Robert Elsmere


Read by Simon Evers

(4.4 stars; 6 reviews)

Essentially the book covers the life of Robert Elsmere, a boyishly intellectual clergyman. The first part covers his meeting with and eventual marriage to Catherine Leyburn. After a period as a country vicar, Robert’s meetings with the local squire, an intellectual atheist, lead to his having a crisis of faith. The pair move to London where Robert works with the poor and uneducated. The lives of the people closely associated with the pair are also covered.

The book is set against the late Victorian world and its reactions to Darwinism, Unitarianism and the rise of secularism and modernism. At the time, it was a runaway best seller and its attack on orthodox Christianity was fiercely debated by all, including Gladstone. - Summary by Simon Evers (28 hr 38 min)

Chapters

Book 1, Chapter 1 35:14 Read by Simon Evers
Book 1, Chapter 2 38:58 Read by Simon Evers
Book 1, Chapter 3 40:02 Read by Simon Evers
Book 1, Chapter 4 26:08 Read by Simon Evers
Book 1, Chapter 5 57:18 Read by Simon Evers
Book 1, Chapter 6 48:37 Read by Simon Evers
Book 1, Chapter 7 46:28 Read by Simon Evers
Book 1, Chapter 8 44:02 Read by Simon Evers
Book 1, Chapter 9 33:40 Read by Simon Evers
Book 1, Chapter 10 49:02 Read by Simon Evers
Book 2, Chapter 11 34:37 Read by Simon Evers
Book 2, Chapter 12 42:14 Read by Simon Evers
Book 2, Chapter 13 33:26 Read by Simon Evers
Book 2, Chapter 14 30:16 Read by Simon Evers
Book 2, Chapter 15 33:25 Read by Simon Evers
Book 2, Chapter 16 29:33 Read by Simon Evers
Book 2, Chapter 17 39:28 Read by Simon Evers
Book 2, Chapter 18 40:20 Read by Simon Evers
Book 3, Chapter 19 44:21 Read by Simon Evers
Book 3, Chapter 20 40:11 Read by Simon Evers
Book 3, Chapter 21 44:26 Read by Simon Evers
Book 3, Chapter 22 27:44 Read by Simon Evers
Book 3, Chapter 23 19:00 Read by Simon Evers
Book 3, Chapter 24 27:34 Read by Simon Evers
Book 3, Chapter 25 31:22 Read by Simon Evers
Book 4, Chapter 26 30:11 Read by Simon Evers
Book 4, Chapter 27 37:09 Read by Simon Evers
Book 4, Chapter 28 28:08 Read by Simon Evers
Book 4, Chapter 29 23:30 Read by Simon Evers
Book 4, Chapter 30 35:44 Read by Simon Evers
Book 5, Chapter 31 33:33 Read by Simon Evers
Book 5, Chapter 32 43:29 Read by Simon Evers
Book 5, Chapter 33 33:06 Read by Simon Evers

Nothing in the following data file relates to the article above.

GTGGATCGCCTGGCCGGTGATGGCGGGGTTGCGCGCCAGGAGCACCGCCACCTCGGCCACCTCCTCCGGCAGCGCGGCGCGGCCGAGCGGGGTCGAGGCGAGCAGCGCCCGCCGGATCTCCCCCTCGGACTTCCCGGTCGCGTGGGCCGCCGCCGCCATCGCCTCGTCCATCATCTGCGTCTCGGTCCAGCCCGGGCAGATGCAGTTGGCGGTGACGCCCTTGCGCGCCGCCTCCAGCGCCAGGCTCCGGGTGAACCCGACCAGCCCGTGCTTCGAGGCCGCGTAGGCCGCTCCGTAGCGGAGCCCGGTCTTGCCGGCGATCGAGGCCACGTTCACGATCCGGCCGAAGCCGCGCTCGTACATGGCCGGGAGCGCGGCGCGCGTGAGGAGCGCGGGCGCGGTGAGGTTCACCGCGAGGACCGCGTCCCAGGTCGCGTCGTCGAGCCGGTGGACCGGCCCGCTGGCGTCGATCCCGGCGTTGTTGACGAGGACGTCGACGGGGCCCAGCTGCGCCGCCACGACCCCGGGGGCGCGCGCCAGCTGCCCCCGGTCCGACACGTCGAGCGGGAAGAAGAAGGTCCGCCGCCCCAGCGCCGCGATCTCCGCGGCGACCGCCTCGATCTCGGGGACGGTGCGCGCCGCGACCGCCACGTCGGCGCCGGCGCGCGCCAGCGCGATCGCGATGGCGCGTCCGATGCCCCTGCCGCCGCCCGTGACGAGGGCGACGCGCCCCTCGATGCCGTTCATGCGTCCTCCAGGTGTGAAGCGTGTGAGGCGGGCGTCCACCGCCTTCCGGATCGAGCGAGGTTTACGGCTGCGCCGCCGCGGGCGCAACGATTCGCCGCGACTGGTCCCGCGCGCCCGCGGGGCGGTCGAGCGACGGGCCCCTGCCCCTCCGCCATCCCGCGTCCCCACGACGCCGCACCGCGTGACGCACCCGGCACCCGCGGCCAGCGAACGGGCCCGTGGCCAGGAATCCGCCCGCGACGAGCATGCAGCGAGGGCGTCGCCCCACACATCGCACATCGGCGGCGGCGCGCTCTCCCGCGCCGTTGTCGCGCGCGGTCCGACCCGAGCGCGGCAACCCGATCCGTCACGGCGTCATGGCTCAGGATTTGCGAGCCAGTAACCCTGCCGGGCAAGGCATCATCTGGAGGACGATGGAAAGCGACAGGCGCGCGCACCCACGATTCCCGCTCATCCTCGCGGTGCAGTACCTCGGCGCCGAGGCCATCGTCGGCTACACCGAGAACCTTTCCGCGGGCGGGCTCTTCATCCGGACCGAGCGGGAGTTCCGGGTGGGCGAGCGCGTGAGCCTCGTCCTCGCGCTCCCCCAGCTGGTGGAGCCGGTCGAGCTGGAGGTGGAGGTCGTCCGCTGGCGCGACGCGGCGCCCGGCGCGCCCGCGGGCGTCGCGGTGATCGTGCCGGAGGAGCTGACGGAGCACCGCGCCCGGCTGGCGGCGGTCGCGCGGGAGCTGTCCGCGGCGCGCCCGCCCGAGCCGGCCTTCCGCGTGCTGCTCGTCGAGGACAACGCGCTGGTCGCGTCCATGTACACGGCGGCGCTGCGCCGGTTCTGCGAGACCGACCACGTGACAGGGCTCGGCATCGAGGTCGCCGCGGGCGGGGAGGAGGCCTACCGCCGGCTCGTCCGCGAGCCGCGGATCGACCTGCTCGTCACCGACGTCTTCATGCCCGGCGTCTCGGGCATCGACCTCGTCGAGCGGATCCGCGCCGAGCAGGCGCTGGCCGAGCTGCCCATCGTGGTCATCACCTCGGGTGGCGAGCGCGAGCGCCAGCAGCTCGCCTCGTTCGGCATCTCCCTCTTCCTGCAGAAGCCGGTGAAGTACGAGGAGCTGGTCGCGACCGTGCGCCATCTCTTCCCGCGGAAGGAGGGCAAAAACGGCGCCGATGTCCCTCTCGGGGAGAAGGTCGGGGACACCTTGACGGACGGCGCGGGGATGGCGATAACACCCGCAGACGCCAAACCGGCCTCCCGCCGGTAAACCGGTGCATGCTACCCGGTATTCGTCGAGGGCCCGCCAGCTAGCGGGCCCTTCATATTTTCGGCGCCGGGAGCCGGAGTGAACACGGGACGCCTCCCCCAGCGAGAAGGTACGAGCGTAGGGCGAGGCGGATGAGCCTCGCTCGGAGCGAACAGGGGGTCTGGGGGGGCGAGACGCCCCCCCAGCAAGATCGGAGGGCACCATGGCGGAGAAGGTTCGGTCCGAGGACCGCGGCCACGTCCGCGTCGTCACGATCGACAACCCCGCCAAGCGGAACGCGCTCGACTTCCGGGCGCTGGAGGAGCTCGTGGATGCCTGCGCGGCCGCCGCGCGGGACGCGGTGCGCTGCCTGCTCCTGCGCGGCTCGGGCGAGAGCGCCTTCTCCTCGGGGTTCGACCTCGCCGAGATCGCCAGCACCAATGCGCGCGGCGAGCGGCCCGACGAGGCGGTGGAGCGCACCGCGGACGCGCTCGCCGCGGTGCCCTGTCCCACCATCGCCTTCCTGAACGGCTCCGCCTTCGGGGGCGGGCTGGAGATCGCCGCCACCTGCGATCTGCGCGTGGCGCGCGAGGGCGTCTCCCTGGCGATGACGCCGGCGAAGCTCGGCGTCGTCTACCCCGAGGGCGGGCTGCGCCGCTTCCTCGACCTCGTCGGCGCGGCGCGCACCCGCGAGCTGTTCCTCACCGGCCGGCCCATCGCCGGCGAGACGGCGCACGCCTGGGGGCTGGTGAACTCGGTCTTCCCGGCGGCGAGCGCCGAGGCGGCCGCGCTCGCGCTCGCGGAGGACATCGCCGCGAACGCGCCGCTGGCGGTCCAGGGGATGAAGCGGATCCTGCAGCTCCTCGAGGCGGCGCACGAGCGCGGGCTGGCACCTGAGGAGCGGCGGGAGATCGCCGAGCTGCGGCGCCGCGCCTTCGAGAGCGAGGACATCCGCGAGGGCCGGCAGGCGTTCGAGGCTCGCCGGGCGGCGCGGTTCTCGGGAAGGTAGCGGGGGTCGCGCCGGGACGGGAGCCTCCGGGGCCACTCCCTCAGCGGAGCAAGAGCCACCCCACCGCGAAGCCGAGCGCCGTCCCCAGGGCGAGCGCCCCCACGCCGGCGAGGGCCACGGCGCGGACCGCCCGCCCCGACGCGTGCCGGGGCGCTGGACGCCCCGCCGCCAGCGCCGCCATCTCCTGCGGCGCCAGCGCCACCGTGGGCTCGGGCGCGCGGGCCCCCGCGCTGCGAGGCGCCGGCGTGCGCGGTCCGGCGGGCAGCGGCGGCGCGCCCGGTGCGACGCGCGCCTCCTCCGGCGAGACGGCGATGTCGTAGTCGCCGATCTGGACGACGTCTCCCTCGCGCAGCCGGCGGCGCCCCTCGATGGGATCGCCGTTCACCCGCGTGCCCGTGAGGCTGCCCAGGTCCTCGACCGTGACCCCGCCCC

Book 5, Chapter 34 32:45 Read by Simon Evers
Book 5, Chapter 35 31:27 Read by Simon Evers
Book 5, Chapter 36 35:07 Read by Simon Evers
Book 6, Chapter 37 19:43 Read by Simon Evers
Book 6, Chapter 38 26:35 Read by Simon Evers
Book 6, Chapter 39 34:52 Read by Simon Evers
Book 6, Chapter 40 38:34 Read by Simon Evers
Book 6, Chapter 41 26:16 Read by Simon Evers
Book 6, Chapter 42 25:49 Read by Simon Evers
Book 6, Chapter 43 34:34 Read by Simon Evers
Book 6, Chapter 44 21:56 Read by Simon Evers
Book 6, Chapter 45 28:02 Read by Simon Evers
Book 7, Chapter 46 22:23 Read by Simon Evers
Book 7, Chapter 47 25:59 Read by Simon Evers
Book 7, Chapter 48 18:34 Read by Simon Evers
Book 7, Chapter 49 24:12 Read by Simon Evers
Book 7, Chapter 50 30:18 Read by Simon Evers
Book 7, Chapter 51 38:48 Read by Simon Evers

Reviews

Preachy, Tedious, and Shallow


(3 stars)

Mary Augusta Ward may have believed this novel to be an exploration of modernism, and it probably was for its day. However her continuing theme of dumb and temperamental women tangling up the lives of brilliant men is just too much to take in such heavy doses as in this epically slow story. As a dive into the science of the day that provoked the attentions that then led people of thought to question religion as a whole, there is relatively none of the even basic explanations (such as simple Evolution or Astronomy) that could have made this an interesting novel. However, this was just one painstaking reiteration of a simple upgrade to Jesus 2.0. Perhaps others will find merit in this over long, shallow drama, that eluded this reviewer. Simon Evers did a magnificent job with his reading, but just perhaps, maybe two or three better works could have been brought into the Librivox catalog with a similar effort instead. Nonetheless, sincere thanks Mr. Evers, your dedication to your art and craft are always greatly appreciated.